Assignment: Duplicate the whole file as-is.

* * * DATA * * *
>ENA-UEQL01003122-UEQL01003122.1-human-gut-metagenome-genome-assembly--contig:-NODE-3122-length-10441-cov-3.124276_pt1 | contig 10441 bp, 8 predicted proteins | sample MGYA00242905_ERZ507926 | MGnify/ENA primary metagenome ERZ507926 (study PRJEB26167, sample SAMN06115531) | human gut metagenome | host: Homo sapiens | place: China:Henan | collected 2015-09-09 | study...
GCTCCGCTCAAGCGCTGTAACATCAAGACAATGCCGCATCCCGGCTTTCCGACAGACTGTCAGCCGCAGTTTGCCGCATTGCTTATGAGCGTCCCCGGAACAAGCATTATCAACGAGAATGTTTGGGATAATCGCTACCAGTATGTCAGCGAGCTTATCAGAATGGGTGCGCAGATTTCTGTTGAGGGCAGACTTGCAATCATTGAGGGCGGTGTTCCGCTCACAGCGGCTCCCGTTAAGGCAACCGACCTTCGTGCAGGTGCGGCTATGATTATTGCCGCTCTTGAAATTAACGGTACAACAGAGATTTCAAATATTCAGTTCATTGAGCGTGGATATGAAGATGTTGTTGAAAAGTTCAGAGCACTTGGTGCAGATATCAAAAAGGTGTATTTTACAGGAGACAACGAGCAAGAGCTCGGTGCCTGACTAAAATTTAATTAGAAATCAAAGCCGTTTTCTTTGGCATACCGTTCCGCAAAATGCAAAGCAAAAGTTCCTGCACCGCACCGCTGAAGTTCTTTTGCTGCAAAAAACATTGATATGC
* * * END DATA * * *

>ENA-UEQL01003122-UEQL01003122.1-human-gut-metagenome-genome-assembly--contig:-NODE-3122-length-10441-cov-3.124276_pt1 | contig 10441 bp, 8 predicted proteins | sample MGYA00242905_ERZ507926 | MGnify/ENA primary metagenome ERZ507926 (study PRJEB26167, sample SAMN06115531) | human gut metagenome | host: Homo sapiens | place: China:Henan | collected 2015-09-09 | study...
GCTCCGCTCAAGCGCTGTAACATCAAGACAATGCCGCATCCCGGCTTTCCGACAGACTGTCAGCCGCAGTTTGCCGCATTGCTTATGAGCGTCCCCGGAACAAGCATTATCAACGAGAATGTTTGGGATAATCGCTACCAGTATGTCAGCGAGCTTATCAGAATGGGTGCGCAGATTTCTGTTGAGGGCAGACTTGCAATCATTGAGGGCGGTGTTCCGCTCACAGCGGCTCCCGTTAAGGCAACCGACCTTCGTGCAGGTGCGGCTATGATTATTGCCGCTCTTGAAATTAACGGTACAACAGAGATTTCAAATATTCAGTTCATTGAGCGTGGATATGAAGATGTTGTTGAAAAGTTCAGAGCACTTGGTGCAGATATCAAAAAGGTGTATTTTACAGGAGACAACGAGCAAGAGCTCGGTGCCTGACTAAAATTTAATTAGAAATCAAAGCCGTTTTCTTTGGCATACCGTTCCGCAAAATGCAAAGCAAAAGTTCCTGCACCGCACCGCTGAAGTTCTTTTGCTGCAAAAAACATTGATATGC